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Good news, everyone! The first terrible movie of 2013 is in theaters, in both 2D and barely 3D, and it's called Texas Chainsaw! The special effects are terrible, the plot is riddled with holes, and it's unintentionally funny. The upside is that it's funnier than Parental Guidance, and Leatherface is looking at least as rough around the edges as Billy Crystal. The downside is that any horror fan will be disappointed by its cheap, tacky-looking effects, and people who shelled out the extra money for 3D are being taken for a ride.
As fans of the original Texas Chainsaw Massacre know, you can make a bloody great horror movie for not a lot of dough. Part of the charm of the first was its gritty, sleazy aftertaste, and the crazy family dynamics of an all-male clan whose most-bullied member is a giant freak who wears other people's faces on top of his face. It was a fairly simple set-up loosely based on Ed Gein's propensity for digging up corpses, decorating his home with their body parts, and wearing the skin of dead ladies. Unlike other horror movies, there wasn't a great formula that could be replicated over and over again — no Crystal Lake with horny teens or endless nightmares to invade — so most of the follow-ups have tried to untangle the Sawyer family tree. As the wonderful/terrible Drayton Sawyer says in the wonderfully bonkers Texas Chainsaw Massacre 2, ''The saw is family!'' Would that filmmakers would just leave it at that.
The latest Chainsaw tries to add another branch to its tree with the arrival of Heather (Alexandra Daddario), a young woman who finds out that she was adopted, if you can call being stolen from the arms of her dying mother after hicks burned her house down "adopted." Heather is part of the infamous Sawyer clan, and a cousin of Leatherface, and she's inherited a strangely fancy old house somewhere in Texas from a grandmother she never knew she had. She also inherits Leatherface, who lurks in the basement, but she doesn't realize that until after he's killed all of her friends because she forgot to read her grandmother's letter until it's too late. But by then, the mantra ''Family is family'' has been drilled into her, and the script has been flipped; the monster that killed her friends and countless others is the victim of cruel townspeople who killed her family. (To be fair, Heather's friends were stultifyingly dumb and boring and deserved to be killed.)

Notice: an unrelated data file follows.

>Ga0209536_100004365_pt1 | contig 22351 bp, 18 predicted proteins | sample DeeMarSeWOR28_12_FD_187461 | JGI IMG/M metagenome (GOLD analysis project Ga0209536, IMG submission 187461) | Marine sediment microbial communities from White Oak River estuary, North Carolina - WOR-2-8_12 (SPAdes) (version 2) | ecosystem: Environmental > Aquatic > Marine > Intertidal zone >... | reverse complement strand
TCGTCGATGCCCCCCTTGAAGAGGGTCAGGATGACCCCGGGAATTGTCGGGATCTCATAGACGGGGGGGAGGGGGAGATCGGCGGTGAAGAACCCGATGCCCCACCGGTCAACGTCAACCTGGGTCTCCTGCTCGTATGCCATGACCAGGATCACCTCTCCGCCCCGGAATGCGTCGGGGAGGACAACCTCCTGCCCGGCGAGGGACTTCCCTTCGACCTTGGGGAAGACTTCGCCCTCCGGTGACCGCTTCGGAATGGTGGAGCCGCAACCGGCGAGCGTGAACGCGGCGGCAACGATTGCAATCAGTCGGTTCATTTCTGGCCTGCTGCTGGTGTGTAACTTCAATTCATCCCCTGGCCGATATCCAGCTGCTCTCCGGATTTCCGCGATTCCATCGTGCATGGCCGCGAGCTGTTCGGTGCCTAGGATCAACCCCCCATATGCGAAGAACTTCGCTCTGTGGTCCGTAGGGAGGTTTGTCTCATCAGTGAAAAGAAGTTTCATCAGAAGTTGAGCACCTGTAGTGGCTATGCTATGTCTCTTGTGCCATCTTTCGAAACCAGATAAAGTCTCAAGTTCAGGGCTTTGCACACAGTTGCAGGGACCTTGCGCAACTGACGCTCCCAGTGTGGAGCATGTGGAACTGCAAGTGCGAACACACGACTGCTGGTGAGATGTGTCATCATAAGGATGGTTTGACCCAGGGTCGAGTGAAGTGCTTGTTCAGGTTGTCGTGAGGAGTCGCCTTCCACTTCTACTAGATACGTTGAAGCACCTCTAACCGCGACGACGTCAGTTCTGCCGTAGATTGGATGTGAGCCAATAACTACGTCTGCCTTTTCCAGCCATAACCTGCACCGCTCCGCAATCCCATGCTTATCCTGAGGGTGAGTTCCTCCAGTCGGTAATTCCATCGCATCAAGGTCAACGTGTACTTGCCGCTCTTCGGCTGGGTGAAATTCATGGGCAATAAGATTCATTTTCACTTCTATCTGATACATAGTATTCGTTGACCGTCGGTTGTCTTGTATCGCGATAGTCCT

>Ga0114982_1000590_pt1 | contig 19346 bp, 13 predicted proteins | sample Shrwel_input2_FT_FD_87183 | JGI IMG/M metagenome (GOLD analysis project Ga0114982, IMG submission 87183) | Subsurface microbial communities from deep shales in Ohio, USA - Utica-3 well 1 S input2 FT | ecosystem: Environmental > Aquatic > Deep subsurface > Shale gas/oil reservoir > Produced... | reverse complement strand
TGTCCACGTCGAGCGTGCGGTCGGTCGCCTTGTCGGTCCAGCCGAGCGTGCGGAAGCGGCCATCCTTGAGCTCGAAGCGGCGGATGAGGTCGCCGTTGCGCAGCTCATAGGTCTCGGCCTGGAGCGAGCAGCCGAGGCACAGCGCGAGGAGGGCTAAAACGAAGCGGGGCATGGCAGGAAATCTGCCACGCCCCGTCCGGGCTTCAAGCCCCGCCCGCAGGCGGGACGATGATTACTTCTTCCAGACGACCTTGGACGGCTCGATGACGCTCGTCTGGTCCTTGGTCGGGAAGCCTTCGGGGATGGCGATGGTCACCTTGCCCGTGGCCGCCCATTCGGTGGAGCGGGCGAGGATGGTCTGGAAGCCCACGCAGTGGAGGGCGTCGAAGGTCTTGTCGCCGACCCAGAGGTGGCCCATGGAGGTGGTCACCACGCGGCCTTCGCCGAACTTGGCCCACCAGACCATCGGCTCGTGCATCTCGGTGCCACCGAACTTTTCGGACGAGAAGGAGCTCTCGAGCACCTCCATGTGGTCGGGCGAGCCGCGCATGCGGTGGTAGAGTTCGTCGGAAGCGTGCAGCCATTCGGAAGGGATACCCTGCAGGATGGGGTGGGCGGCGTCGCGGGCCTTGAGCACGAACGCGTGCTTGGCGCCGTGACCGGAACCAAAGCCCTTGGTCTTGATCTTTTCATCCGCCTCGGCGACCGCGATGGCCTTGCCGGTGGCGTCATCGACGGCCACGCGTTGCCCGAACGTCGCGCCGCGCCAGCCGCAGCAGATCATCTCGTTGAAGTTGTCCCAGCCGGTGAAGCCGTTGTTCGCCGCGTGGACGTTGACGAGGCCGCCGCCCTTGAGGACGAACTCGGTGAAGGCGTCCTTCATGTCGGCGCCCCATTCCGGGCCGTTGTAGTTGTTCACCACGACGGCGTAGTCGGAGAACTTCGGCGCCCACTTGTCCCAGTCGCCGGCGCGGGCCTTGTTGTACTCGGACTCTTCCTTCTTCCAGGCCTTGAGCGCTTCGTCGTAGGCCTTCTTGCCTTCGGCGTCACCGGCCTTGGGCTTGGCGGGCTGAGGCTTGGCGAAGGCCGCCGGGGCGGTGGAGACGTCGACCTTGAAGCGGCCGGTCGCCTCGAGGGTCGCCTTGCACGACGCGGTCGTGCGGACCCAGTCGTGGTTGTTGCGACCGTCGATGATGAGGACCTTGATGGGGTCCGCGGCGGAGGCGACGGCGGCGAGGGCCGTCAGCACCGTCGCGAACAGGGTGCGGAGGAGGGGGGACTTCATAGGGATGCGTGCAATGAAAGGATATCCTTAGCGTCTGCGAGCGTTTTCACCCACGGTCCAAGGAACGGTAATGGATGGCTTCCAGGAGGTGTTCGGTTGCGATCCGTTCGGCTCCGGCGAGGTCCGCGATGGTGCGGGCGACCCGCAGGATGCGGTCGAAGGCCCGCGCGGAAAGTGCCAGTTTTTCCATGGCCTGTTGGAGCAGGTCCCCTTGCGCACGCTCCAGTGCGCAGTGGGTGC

What makes this iteration so puzzling is that it features footage at the very beginning from the original movie, which leads longtime fans to believe it will fit into that particular family configuration, as opposed to later movies that added in random family members. Instead, Chainsaw veers crazily in another direction and actually creates an entirely different family history that doesn't make sense on its own terms or in the original first two Chainsaw movies.
Texas Chainsaw had no less than four people involved in its script (the story was by Adam Marcus, Debra Sullivan and Kirsten Elms, while Marcus, Sullivan and Stephen Susco are the credited screenwriters), which could explain why it's such a mess. The 3D is a joke; occasionally Leatherface will thrust the chainsaw at the screen or, even better, someone will throw the chainsaw. While the gore will definitely be too much for the squeamish, it looks like bargain basement Halloween effects to the eye of an experienced horror movie fan. The cast isn't much better; Bill Moseley, who appeared in the second movie, plays a young Drayton Sawyer since the original actor, Jim Siedow, died in 2003. Marilyn Burns, who played the final girl in the original movie, shows up briefly as Heather's grandmother in a flashback. Daddario isn't given much to work with, so it seems almost unfair to judge her based on this performance; her co-stars, especially singer/songwriter Trey Songz, are uniformly terrible. Even Leatherface, played by Dan Yeager, seems exhausted by this whole ordeal. T
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